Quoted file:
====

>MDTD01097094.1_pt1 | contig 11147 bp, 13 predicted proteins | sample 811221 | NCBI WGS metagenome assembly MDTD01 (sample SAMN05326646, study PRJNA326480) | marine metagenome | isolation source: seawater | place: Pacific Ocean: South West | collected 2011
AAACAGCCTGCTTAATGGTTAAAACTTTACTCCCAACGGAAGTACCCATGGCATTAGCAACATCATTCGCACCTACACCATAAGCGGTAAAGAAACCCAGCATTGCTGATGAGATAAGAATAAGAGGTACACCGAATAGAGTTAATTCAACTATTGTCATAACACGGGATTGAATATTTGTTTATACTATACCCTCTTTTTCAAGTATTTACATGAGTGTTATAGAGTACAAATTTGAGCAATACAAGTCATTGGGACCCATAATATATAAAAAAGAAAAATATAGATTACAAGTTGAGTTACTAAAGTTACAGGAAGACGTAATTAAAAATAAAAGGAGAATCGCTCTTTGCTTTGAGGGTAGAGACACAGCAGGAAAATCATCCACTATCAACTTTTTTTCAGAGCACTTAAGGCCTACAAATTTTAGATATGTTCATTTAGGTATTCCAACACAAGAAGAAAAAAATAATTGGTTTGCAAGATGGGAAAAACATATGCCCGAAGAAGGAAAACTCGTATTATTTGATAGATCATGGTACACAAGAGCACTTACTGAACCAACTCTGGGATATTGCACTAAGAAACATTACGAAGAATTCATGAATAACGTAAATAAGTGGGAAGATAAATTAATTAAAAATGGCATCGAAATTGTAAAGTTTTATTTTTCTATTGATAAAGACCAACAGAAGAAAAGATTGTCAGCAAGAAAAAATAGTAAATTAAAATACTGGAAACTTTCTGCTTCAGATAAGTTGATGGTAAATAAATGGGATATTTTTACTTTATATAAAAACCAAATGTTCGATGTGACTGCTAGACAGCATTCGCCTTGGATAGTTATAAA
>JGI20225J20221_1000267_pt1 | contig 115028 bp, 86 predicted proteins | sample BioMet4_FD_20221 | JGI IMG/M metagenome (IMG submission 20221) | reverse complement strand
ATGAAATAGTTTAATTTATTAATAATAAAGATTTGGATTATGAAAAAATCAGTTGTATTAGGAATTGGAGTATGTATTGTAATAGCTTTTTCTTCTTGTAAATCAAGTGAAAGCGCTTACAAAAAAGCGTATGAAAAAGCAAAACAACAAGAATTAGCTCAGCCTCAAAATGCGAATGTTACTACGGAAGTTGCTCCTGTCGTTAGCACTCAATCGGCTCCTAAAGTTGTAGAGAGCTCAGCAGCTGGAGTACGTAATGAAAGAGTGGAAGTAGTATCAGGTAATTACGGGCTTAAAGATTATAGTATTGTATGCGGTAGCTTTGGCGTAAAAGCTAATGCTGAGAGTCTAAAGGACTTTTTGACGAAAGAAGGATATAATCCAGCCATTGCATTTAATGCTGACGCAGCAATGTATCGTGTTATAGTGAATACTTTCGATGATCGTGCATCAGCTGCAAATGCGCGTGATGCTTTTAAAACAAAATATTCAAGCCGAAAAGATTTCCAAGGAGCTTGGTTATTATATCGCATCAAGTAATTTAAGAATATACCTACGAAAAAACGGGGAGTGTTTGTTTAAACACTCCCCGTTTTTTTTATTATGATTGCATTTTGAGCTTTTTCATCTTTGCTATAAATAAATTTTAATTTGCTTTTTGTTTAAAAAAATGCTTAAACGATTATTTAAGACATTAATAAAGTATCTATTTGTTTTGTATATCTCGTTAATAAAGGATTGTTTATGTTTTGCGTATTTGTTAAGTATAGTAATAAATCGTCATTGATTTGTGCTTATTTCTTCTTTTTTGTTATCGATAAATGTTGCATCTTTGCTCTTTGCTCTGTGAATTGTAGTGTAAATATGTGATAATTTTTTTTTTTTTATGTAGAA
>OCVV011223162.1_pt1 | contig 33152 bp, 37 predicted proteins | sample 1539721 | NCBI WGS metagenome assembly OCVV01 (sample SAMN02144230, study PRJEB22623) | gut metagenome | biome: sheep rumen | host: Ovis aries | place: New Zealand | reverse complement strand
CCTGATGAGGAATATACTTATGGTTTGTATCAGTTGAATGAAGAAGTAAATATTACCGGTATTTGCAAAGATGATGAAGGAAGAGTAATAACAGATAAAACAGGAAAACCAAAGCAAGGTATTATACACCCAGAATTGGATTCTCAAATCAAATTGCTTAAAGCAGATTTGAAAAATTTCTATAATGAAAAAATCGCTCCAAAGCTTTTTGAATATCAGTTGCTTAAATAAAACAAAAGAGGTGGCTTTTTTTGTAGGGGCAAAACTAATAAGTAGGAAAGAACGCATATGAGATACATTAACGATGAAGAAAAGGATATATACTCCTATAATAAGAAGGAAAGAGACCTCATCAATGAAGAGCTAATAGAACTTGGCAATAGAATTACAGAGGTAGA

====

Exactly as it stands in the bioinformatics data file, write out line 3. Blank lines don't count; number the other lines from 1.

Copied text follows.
>JGI20225J20221_1000267_pt1 | contig 115028 bp, 86 predicted proteins | sample BioMet4_FD_20221 | JGI IMG/M metagenome (IMG submission 20221) | reverse complement strand